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Affirmative Action Reconsidered: Was It Necessary in Academia? by Thomas Sowell examines the claims and counterclaims surrounding this controversial program as it has been implemented in academia. Statistics replace rhetoric and horror stories, and a survey of history replace conjecture and surmise about the law, about minorities, and about women.

     Professsor Sowell first shows that the administration of affirmative action programs has run counter to the intent of Congress in passing the Civil Rights Act of 1964. Whereas Congress explicitly rejected the use of numerical quotas and placed the burden of proof on the government to demonstrate deliberate discrimination by an employer, numerical quotas have been adopted, the burden of proof has been shifted to the employer, and the requirement of deliberate discrimination has been ignored.

     The author then considers the need for and the effects of an affirmative action program in academia. He looks behind the coarse comparisons of black-white and male-female salary differentials by examining salary differentials for blacks and whites (and males and females) with comparable training and credentials within the numerous academic areas of specialization. Holding these variables constant, he finds that salaries of black academics equalled or surpassed those of white academics both before the application of numerical "goals and timetables" in 1971 and four years after. A similarly careful analysis of male-female salary differentials finds no support for the contention that male-female career differentials are the result of employer discrimination. The explanation, Sowell suggests, is more likely to be found in social mores that cause marital and family responsibilities to fall disproportionately on women.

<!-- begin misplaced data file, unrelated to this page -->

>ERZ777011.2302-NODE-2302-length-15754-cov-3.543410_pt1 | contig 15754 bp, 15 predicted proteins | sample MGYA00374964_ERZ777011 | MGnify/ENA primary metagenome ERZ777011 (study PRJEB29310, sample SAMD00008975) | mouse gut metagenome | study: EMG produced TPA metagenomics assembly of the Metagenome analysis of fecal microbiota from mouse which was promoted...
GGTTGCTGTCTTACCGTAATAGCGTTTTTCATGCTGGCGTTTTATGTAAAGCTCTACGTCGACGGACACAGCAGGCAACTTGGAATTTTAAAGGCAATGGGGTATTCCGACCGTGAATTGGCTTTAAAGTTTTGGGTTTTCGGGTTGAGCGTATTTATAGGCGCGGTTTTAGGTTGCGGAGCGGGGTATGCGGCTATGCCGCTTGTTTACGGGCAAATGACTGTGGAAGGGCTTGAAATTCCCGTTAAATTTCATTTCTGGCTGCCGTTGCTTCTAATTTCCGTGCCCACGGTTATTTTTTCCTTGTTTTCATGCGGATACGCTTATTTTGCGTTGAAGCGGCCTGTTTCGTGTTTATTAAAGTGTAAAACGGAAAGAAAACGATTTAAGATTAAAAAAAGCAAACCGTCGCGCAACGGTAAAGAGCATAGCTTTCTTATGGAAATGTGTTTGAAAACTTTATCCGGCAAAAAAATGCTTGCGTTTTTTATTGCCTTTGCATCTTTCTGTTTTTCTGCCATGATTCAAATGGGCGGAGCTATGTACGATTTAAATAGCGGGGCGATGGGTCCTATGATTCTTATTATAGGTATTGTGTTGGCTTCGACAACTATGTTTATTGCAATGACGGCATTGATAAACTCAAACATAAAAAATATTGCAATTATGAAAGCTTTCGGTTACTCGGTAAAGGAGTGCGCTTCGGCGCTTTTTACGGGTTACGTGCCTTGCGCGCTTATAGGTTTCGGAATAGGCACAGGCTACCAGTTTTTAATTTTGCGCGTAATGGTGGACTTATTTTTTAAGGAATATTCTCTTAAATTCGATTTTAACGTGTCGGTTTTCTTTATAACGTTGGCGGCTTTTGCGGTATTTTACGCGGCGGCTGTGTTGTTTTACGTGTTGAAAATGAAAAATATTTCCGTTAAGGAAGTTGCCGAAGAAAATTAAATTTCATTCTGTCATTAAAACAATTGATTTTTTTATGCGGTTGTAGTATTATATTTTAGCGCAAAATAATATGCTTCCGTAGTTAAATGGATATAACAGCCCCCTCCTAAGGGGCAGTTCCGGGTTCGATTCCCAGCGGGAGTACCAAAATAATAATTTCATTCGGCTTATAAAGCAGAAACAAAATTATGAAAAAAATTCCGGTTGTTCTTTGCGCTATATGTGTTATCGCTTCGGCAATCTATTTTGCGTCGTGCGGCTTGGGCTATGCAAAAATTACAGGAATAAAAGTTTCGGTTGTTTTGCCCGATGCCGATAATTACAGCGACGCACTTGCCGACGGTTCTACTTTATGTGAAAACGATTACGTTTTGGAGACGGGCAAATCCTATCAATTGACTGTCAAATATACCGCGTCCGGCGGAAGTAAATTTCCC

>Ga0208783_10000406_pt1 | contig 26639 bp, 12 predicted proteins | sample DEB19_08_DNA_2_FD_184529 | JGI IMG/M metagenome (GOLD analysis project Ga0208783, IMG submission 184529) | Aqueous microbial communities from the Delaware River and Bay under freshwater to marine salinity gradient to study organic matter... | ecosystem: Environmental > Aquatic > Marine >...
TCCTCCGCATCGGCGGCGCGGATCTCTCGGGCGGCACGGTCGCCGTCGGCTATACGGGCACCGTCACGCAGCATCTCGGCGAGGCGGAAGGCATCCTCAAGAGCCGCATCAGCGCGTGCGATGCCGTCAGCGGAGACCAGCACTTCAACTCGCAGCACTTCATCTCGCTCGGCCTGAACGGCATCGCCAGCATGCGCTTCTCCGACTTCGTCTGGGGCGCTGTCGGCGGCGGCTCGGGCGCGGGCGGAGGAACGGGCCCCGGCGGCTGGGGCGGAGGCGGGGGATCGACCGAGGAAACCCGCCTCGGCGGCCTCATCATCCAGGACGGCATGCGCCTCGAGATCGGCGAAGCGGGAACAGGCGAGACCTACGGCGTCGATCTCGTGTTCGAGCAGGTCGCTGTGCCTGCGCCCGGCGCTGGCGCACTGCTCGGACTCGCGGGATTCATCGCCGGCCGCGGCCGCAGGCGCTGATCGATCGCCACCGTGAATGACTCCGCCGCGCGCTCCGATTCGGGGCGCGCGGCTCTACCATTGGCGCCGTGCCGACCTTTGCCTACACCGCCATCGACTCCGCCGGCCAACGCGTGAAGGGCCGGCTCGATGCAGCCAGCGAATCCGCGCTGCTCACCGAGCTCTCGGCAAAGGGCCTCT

Thomas Sowell is professor of economics at the University of California, Los Angeles, and an adjunct scholar of the American Enterprise Institute and a fellow of the Hoover Institution on War, Revolution and Peace.